By Grace Jin – 12th Grade, North Allegheny Senior High School
On a sunny summer day at Anderson playground in Schenley Park, you might see kids swinging high up in the sky, sliding through colorful tubes, or spinning the merry-go-around as their parents prepare for a picnic on the lawn. This summer, however, there was a new sight: a long table laid out with boxes of food, with a banner labeled “GrubUp.” As I approached the friendly lady in charge of the stand, she informed me that Anderson playground is one of over 70 locations in Pittsburgh that offers free and healthy breakfasts, lunches, and snacks during the summer to children up to 18 years old, as well as mentally disabled individuals up to 21 years old.
GrubUp, a summer food service initiative, aims to address the hunger crisis that many children face. During the school year, thousands of students receive free lunches through the Pittsburgh Public Schools District; for financially disadvantaged kids, lunch may be their only meal of the day. During the summer, however, school lunch is no longer provided. This is where Citiparks steps in. Through funding from the U.S. Department of Agriculture, the City of Pittsburgh has offered Summer Food Service for several years.
This year, after thorough marketing research and community assessment, a new campaign – GrubUp – was launched in order to increase utilization of summer food programs. To increase fresh food access, GrubUp chose popular locations such as community centers, libraries, churches, parks, and food trucks. While GrubUp is a summer initiative, it will begin to offer after-school meal programs at numerous recreation centers during the school year.
I am someone who always appreciates free food. I almost drooled while looking through the day’s menu: a whole-grain turkey sandwich, chocolate milk, apple juice, and a peach cup. While I enjoyed my daily serving of fresh fruit, I learned that approximately 30 -170 kids are served every day at the Anderson playground! After visiting my first GrubUp site, I contacted several organizations including Community Kitchen Pgh, the Pittsburgh Food Policy Council, Just Harvest, Let’s Move Pittsburgh, and Citiparks in order to gain a comprehensive perspective on the origin and mission of GrubUp.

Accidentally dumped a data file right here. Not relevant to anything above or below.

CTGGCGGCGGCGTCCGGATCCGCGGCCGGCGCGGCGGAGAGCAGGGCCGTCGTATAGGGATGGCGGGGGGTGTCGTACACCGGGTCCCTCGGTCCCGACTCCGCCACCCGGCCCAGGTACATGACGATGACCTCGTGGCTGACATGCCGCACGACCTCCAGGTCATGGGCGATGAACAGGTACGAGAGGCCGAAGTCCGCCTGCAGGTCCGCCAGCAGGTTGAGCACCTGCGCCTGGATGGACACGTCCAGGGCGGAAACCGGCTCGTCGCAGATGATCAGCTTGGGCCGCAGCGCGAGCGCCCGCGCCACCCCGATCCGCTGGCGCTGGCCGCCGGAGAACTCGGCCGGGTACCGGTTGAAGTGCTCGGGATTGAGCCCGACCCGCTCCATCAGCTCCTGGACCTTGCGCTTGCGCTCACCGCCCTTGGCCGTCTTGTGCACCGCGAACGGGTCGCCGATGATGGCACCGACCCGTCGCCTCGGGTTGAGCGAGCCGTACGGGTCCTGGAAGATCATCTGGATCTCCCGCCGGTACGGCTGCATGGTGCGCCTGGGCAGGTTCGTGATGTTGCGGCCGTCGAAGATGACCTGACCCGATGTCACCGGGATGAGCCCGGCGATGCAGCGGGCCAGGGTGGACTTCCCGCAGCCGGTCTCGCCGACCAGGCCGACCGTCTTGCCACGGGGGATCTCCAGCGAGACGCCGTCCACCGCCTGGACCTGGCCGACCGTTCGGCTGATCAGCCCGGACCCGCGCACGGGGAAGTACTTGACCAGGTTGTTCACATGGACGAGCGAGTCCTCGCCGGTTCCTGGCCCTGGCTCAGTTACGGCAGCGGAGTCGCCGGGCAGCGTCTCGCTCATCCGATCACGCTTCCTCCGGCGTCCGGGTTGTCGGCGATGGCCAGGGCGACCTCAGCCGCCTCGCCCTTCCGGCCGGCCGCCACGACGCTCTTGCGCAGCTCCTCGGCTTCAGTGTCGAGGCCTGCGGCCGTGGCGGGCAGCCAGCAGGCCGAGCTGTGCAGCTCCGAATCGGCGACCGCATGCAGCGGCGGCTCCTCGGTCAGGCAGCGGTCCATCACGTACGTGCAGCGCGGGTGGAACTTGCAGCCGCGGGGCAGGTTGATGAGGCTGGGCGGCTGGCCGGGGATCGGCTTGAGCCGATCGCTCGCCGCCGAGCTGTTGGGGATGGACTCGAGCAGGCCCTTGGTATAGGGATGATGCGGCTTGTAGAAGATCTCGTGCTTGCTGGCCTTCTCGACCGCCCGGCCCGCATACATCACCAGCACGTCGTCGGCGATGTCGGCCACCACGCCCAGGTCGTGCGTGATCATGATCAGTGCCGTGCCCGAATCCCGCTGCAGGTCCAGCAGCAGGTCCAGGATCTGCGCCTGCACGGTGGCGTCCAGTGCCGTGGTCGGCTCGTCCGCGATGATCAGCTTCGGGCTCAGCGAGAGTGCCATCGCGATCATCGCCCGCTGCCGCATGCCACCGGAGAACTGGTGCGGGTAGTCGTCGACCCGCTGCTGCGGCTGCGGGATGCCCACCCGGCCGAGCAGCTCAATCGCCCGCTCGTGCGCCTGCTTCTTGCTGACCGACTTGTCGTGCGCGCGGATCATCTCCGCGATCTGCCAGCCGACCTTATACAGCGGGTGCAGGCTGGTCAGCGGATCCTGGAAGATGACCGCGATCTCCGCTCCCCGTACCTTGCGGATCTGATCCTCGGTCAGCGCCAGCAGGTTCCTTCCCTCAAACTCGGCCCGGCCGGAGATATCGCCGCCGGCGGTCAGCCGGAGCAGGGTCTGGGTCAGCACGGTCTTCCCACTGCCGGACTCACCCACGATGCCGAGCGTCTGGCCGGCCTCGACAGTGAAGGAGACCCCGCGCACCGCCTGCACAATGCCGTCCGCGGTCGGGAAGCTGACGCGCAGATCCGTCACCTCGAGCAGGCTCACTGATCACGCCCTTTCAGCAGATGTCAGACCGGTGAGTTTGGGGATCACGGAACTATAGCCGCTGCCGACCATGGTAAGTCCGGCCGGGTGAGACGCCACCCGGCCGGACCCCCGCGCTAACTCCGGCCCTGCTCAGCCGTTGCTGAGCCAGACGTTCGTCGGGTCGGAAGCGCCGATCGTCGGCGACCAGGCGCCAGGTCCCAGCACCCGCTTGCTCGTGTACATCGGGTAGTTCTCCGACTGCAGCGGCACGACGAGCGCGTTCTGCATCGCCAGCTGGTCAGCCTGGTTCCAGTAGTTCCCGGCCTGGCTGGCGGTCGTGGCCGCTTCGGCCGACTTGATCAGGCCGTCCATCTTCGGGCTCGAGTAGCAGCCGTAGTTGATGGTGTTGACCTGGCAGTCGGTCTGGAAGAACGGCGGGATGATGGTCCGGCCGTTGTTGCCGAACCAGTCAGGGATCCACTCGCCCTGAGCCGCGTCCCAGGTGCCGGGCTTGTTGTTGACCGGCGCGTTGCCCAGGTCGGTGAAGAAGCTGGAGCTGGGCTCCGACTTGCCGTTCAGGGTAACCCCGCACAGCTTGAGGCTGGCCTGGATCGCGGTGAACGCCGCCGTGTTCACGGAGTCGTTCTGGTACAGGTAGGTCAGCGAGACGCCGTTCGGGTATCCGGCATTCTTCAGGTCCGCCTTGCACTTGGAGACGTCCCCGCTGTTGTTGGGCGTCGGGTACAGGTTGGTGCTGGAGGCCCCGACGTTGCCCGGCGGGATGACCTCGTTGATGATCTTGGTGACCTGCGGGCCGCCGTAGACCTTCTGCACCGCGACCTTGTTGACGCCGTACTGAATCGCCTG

A common theme that I noticed while working for Pittsburgh Youth Media is the collaboration of nonprofit efforts to lead children to a healthier future. For example, Community Kitchen Pittsburgh sponsors Project Lunch Tray, a fun competition for students to cook from-scratch foods compliant with USDA nutrition guidelines. Urban agriculture programs have also grown popular at many schools in the city. Hopefully, the exciting successes of GrubUp will continue for many years to come. After all, who doesn’t love free food?
Grace Jin is a senior at North Allegheny Senior High School. She has edited for VARIATIONS magazine, won Scholastics awards, and published multiple art and writing pieces onTeen Ink print magazine. Grace lives in McCandless and loves to play piano, paint, and eat ice-cream.